According to IMS data and primary research (.pdf), there were over four million off-label testosterone prescriptions written in 2009 for FSD. BioSante’s market research also has disclosed that an overwhelming number of physicians would switch from off-label use of testosterone to LibiGel, if approved by the FDA.
Moreover, the company’s surveys have found that sexual dysfunction is one of the most common complaints that gynecologists hear, averaging 37 inquiries per month. “We can see that this is an unmet medical need and that women are asking for help,” Mr. Simes says. “Unfortunately, there is nothing FDA-approved, and women deserve an FDA-approved option.”
A study published in The Journal of the American Medical Association several years ago found that 43% of women in the 18-to-59 age group reported some degree of FSD. Of that number, 31% experienced low sexual desire. In the same study, 31% of men reported some sexual dysfunction. “So we get the first inklings that the market for women is at least as big as the market for men,” Mr. Simes notes. More recently, a study published in The New England Journal of Medicine found that 43% of women in the 57-to-85 age group experienced low sexual desire.
Mr. Simes predicts:
Based on everything we see, and the fact that the male erectile dysfunction market is about $2 billion a year in the U.S. alone, we believe that the annual market for women is at least $2 billion and probably more.
Based on extensive market research, he says the company is leaning towards pricing LibiGel, if approved, around $8 to $10 a day, which is in the ballpark of male testosterone products of about $11 or $12 a day. “We’ve also done research on reimbursement, and we expect to get the same reimbursement as Viagra, with about 40% of third-party payors covering LibiGel,” he adds.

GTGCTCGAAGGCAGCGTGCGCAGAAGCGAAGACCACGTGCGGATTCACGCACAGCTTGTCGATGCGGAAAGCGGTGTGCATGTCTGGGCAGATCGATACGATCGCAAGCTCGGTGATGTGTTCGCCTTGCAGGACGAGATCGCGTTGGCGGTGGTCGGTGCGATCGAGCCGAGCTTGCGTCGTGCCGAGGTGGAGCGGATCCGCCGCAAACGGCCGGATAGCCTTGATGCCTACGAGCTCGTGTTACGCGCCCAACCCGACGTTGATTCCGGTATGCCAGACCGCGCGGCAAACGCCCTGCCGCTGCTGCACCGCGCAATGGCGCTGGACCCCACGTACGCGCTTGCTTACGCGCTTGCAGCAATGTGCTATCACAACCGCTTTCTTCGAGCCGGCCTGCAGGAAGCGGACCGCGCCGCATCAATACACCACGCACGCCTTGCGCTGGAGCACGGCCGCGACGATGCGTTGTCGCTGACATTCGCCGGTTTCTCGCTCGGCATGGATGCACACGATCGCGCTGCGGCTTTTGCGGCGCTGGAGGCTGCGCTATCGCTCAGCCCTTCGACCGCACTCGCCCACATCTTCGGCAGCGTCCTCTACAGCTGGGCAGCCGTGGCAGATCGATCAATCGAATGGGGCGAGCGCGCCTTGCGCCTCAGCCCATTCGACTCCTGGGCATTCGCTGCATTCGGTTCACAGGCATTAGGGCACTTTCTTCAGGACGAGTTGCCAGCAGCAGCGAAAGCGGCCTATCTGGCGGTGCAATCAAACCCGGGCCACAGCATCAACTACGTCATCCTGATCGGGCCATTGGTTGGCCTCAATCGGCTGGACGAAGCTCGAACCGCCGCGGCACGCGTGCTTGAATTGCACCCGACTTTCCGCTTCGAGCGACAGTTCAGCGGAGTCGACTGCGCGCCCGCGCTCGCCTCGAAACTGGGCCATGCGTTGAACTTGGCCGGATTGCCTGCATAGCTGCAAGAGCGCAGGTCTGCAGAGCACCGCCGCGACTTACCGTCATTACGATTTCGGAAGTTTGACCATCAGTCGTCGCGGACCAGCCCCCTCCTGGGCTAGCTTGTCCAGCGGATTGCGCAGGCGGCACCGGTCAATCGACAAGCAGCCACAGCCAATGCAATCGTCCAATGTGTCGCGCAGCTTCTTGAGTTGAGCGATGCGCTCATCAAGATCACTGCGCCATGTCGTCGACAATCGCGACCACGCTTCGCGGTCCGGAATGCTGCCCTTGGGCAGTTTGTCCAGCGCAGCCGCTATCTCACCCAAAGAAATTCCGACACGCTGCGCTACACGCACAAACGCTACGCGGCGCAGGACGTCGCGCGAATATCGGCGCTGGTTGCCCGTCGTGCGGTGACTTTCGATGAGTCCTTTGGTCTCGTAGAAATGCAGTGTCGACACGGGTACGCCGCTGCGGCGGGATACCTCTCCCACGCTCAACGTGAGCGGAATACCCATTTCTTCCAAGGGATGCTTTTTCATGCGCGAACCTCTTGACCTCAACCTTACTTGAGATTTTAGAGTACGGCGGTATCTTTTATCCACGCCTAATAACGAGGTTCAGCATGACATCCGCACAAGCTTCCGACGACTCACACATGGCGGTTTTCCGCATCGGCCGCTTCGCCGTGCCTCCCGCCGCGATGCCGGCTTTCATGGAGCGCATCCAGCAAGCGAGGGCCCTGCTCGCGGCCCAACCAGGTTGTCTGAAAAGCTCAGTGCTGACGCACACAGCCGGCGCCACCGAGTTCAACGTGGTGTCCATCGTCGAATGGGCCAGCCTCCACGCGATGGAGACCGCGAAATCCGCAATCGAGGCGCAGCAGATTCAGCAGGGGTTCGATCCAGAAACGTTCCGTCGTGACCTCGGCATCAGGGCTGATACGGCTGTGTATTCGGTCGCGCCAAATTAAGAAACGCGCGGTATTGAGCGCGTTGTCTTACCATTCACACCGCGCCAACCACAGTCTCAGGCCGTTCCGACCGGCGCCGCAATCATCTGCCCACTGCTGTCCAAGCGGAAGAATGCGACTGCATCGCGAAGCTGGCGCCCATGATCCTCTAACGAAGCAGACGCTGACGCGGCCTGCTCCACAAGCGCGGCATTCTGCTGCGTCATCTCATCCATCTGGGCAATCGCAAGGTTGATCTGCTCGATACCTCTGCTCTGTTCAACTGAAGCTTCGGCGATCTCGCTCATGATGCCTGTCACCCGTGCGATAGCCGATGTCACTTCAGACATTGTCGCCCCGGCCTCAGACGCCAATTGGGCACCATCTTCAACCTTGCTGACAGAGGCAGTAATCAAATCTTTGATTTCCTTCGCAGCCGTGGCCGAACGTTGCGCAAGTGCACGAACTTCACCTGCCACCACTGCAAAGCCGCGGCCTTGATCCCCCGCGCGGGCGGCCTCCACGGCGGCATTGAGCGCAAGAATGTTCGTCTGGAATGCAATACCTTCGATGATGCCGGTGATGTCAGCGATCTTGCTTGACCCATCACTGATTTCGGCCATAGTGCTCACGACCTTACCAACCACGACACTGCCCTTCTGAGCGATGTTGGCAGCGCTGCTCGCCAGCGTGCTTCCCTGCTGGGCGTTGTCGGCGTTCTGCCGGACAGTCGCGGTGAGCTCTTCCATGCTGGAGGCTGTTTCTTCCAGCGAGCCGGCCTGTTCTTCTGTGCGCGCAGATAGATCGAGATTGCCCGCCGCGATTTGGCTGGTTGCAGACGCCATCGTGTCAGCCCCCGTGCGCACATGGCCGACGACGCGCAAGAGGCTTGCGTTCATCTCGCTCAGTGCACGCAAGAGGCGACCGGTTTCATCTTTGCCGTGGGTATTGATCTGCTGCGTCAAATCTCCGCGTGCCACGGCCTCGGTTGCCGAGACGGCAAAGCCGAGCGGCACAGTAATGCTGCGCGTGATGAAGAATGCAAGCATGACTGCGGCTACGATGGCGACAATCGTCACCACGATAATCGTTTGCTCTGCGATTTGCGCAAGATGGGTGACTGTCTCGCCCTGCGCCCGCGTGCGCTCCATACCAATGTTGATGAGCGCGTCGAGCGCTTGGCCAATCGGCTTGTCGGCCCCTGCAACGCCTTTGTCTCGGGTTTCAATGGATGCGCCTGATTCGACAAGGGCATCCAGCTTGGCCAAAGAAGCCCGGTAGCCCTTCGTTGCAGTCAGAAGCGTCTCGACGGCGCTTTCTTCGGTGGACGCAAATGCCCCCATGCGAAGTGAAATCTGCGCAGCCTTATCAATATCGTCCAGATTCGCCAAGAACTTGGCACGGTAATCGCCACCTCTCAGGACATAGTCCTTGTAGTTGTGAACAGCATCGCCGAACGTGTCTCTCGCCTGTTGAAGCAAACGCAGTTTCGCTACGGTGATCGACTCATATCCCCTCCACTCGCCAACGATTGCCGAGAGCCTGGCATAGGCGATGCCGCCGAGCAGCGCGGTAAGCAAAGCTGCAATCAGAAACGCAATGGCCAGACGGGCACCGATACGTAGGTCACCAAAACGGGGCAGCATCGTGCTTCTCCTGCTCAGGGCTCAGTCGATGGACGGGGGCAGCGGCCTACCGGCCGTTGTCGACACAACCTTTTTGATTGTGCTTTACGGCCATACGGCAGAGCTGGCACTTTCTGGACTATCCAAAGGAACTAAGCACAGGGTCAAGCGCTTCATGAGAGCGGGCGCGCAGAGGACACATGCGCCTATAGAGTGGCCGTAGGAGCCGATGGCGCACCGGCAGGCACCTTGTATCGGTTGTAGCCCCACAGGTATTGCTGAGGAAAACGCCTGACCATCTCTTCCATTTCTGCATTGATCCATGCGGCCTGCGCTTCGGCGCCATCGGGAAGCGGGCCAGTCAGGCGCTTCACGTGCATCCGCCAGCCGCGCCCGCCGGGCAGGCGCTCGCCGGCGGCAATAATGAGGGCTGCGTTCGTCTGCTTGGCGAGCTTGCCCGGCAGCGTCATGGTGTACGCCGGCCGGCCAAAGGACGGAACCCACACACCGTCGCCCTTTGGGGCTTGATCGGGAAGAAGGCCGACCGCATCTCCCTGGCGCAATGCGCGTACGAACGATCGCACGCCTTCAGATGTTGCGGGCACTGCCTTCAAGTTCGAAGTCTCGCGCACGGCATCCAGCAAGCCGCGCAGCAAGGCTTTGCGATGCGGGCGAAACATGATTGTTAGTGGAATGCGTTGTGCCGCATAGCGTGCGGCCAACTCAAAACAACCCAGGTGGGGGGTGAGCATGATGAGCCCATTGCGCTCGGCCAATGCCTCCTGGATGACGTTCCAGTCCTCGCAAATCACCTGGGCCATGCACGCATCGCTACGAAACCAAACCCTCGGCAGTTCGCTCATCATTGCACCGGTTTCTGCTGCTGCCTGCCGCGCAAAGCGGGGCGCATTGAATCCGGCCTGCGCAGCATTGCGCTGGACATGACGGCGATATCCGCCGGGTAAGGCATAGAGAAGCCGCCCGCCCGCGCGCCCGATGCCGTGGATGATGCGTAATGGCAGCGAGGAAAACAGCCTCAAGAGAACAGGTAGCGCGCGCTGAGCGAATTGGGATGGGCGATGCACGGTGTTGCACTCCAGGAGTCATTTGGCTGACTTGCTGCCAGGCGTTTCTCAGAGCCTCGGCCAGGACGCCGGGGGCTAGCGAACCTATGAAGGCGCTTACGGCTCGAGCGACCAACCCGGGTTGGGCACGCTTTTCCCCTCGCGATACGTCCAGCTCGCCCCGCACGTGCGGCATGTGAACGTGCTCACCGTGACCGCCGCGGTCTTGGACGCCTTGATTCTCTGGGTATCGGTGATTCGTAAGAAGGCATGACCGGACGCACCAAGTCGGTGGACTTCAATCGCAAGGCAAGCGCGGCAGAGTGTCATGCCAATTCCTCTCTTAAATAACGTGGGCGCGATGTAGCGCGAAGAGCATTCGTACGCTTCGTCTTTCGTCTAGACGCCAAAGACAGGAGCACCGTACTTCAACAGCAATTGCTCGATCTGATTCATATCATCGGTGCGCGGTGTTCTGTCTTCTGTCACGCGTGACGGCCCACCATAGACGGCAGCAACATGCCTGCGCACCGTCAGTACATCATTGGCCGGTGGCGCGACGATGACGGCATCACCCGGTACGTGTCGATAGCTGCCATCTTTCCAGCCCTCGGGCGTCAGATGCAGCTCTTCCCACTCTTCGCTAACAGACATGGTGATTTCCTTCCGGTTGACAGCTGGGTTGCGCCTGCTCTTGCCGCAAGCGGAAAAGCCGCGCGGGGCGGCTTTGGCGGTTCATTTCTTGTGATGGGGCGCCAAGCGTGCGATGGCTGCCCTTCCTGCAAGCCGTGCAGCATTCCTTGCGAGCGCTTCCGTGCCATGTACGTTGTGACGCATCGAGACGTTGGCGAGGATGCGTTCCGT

BioSante plans to develop LibiGel as long as it can before partnering in order to maximize the value of any licensing deal. “We should have efficacy data in October this year, and that could be a good catalyst for increasing the value of such a deal,” he adds.
While LibiGel is clearly the driver for the next year or so, BioSante’s portfolio of products for female sexual health includes Elestrin for hot flashes and an oral contraceptive called The Pill Plus and Bio-T-Gel for male hypogonadism.
BioSante Product Pipeline
Elestrin, an ultra-low dose of estrogen, is FDA-approved and sold in the U.S. by Azur Pharma. In 2009, BioSante sold all of its royalty rights to Elestrin but retained rights to receive up to $140 million in sales-based milestone payments from Azur.
JMP’s Mr. Butler says that the approval of Elestrin “supports management’s ability to effectively work with the FDA’s Reproductive Health Drugs Division (which also will review LibiGel) and execute on development and regulatory strategy.”
Bio-T-Gel is being developed by Teva Pharmaceuticals USA (NYSE:TEVA), which is preparing to submit the male testosterone therapy to the FDA for marketing approval. Teva is responsible for all development, regulatory, manufacturing and marketing associated with the product. BioSante is eligible for certain milestone payments, along with royalties, if and when the product is commercialized.
Outside of women’s health, BioSante inherited a portfolio of cancer vaccines in its merger with Cell Genesys in October 2009, which now represents “the widest portfolio of different cancers being studied with a vaccine at any company,” Mr. Simes says. There are 15 Phase 1 and Phase 2 clinical studies going on at minimal cost to BioSante, primarily at the John Hopkins Sidney Kimmel Comprehensive Cancer Center.
FDA orphan drug designation has been received for vaccine candidates being developed to treat pancreatic cancer, acute myeloid leukemia, chronic myeloid leukemia and melanoma.
Earlier this month, researchers at Johns Hopkins published results of a Phase 2 clinical study that showed the pancreas cancer vaccine increased the median survival of resected pancreatic cancer patients to 24.8 months from 15 to 20 months, as reported in published data, representing an increase of more than 25%. The vaccine also demonstrated a 35% increase in one-year survival. A new multicenter clinical study is scheduled to begin this year.
Summarizing the opportunity, Mr. Simes says BioSante is developing a very valuable Phase 3 asset, LibiGel, for an unmet medical need in women, has the money to take it well into 2012, and has the people to implement successful clinical development and partnering activities.